Jez Butterworth’s play Mojo first opened in 1995 at the Royal Court in London. Set in Soho in 1958, at the heart of London’s club culture, the plot follows Ezra Atlantic Club’s dispute with competing Camden clubs over rising star ‘Silver Johnny’ (Stevie Polywka) and its catastrophic consequences.
Playing Dumb Productions are bringing Mojo to the BT this week with dynamism and flair. In this preview, I watch from the start of the play and it opens with real oomph. The addition of a live drum set (played by Josh Jones) on stage sets scenes with urgency and proves valuable for later transitions. In my mind there is nothing worse than a rickety scene change, and the ongoing beat of the drums keeps the energy going from one scene to the next.
Director Louis Beer has set the BT in traverse for this production. As such, the actors are forced to work hard, moving consistently as to vary the audience’s sight lines. This was achieved particularly well in the first scene – a duologue between nightclub employees Potts (Harold Serero) and Sweets (Henry Wyard). The two form a hilarious comic duo as they chat, at times anxiously and at times delightedly, about the club they work at. Butterworth’s writing shines here, with some great lines – Sweets is mortified when he hears that star Silver Johnny has been seen without his signature silver jacket, but Potts declares it ‘a jacket-off atmosphere.’ Butterworth’s most successful comic writing thrives off of pedantry and word play such as this. These two characterisations work well together; with Serero’s self-important Potts counteracting Wyard’s blissfully dim Sweets. Both have developed particularly sophisticated physicalities, and the addition of physical tics reveal the drug-fuelled dark side to London’s club culture.
Like in so many of his other plays, Butterworth’s luxuriously worded comic scenes counteract a much darker plot line. This is partially revealed in the preview by way of nightclub senior manager Mickey’s (Dom Weatherby) entrance. He brings with him catastrophic news affecting the state of the nightclub. As such, I left the preview edging to know what happens next.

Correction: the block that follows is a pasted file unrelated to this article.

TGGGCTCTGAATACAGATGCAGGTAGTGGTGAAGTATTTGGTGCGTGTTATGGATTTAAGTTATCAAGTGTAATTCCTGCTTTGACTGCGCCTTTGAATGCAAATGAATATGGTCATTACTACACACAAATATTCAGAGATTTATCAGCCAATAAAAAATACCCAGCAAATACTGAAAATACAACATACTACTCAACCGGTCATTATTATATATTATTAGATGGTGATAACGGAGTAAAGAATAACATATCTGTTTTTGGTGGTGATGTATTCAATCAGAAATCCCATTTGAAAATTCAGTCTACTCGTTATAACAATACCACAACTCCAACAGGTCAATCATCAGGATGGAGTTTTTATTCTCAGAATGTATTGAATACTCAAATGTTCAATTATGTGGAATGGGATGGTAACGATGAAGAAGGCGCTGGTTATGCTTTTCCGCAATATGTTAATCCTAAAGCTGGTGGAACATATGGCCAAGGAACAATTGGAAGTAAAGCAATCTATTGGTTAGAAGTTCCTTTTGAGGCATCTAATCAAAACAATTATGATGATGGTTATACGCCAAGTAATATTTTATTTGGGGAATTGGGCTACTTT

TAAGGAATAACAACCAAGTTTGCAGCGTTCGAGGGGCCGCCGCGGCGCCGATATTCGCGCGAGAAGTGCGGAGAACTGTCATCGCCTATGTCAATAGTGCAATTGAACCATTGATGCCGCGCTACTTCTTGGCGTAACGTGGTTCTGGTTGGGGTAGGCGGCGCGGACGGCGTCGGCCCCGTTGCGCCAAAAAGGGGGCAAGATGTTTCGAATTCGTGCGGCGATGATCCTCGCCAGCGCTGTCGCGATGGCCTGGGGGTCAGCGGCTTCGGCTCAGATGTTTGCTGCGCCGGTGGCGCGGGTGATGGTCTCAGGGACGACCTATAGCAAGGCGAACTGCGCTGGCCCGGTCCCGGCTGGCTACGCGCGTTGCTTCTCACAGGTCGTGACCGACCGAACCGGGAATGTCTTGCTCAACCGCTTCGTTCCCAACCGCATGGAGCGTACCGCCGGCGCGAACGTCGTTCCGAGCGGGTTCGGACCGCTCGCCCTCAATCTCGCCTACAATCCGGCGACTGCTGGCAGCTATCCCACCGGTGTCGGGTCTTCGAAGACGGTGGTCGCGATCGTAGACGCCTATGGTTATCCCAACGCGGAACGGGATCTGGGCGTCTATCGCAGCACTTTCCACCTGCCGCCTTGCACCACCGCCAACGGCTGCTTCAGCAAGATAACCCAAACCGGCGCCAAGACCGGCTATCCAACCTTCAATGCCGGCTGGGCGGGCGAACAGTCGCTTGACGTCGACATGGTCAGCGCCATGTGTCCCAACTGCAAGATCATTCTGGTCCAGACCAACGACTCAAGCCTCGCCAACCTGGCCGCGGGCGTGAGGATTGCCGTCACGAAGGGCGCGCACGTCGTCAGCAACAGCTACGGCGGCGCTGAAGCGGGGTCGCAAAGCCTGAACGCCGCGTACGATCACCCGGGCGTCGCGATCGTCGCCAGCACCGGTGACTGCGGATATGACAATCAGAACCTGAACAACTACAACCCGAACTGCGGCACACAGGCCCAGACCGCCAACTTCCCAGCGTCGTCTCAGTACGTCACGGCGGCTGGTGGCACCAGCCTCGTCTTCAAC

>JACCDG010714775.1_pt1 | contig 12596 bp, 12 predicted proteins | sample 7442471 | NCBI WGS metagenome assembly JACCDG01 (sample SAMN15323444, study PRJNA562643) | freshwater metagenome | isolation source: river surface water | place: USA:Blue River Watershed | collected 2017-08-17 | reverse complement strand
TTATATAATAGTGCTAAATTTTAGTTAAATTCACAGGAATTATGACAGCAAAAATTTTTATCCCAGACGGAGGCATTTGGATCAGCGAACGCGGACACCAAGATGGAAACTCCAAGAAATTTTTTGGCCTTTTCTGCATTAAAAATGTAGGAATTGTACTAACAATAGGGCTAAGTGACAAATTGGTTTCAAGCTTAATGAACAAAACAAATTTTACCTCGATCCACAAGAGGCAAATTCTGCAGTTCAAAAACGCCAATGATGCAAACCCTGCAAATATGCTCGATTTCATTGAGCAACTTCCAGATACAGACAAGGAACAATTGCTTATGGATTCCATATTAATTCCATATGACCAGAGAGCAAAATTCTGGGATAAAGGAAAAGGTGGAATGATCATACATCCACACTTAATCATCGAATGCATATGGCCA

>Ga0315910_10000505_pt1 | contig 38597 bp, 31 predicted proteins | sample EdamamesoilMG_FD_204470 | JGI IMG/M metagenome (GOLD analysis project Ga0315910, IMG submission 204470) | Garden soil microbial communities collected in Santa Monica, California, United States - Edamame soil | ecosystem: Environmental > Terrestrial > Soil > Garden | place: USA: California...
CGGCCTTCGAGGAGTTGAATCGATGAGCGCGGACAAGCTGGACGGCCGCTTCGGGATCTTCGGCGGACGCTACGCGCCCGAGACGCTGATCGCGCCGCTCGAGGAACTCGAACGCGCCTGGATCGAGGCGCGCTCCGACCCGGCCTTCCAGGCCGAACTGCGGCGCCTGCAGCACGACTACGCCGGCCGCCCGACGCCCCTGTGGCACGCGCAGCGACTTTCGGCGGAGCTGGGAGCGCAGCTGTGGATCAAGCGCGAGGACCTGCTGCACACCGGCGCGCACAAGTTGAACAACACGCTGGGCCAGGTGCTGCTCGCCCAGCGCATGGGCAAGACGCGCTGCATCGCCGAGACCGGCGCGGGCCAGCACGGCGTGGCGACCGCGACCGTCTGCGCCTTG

Butterworth’s plays prove a great opportunity for students, the sophistication and layered nature of its writing allowing one to bring out particular details. This Playing Dumb Productions has certainly done with consideration. One thing I think is important to discuss – the male-dominated nature of this play is palpable. The six characters in this production are originally male, with Amelia Holt being cast gender-blind as Baby. Jerusalem, Butterworth’s most famous play, is similar in this regard. Whilst I think it is true to say that Butterworth is fascinated specifically by the nature of masculinity, and perhaps, this is thinking optimistically, even the consequences of an absence of women, I think it is important we continue to reflect in this way. Perhaps I would have encouraged more actors to be cast in a gender-blind way.
What Playing Dumb Productions has created is a popping and witty rendition of gloriously worded script. Comedy done well can be a real treat and, as such, I encourage you to go and see this, running at the Burton-Taylor Studio until Saturday.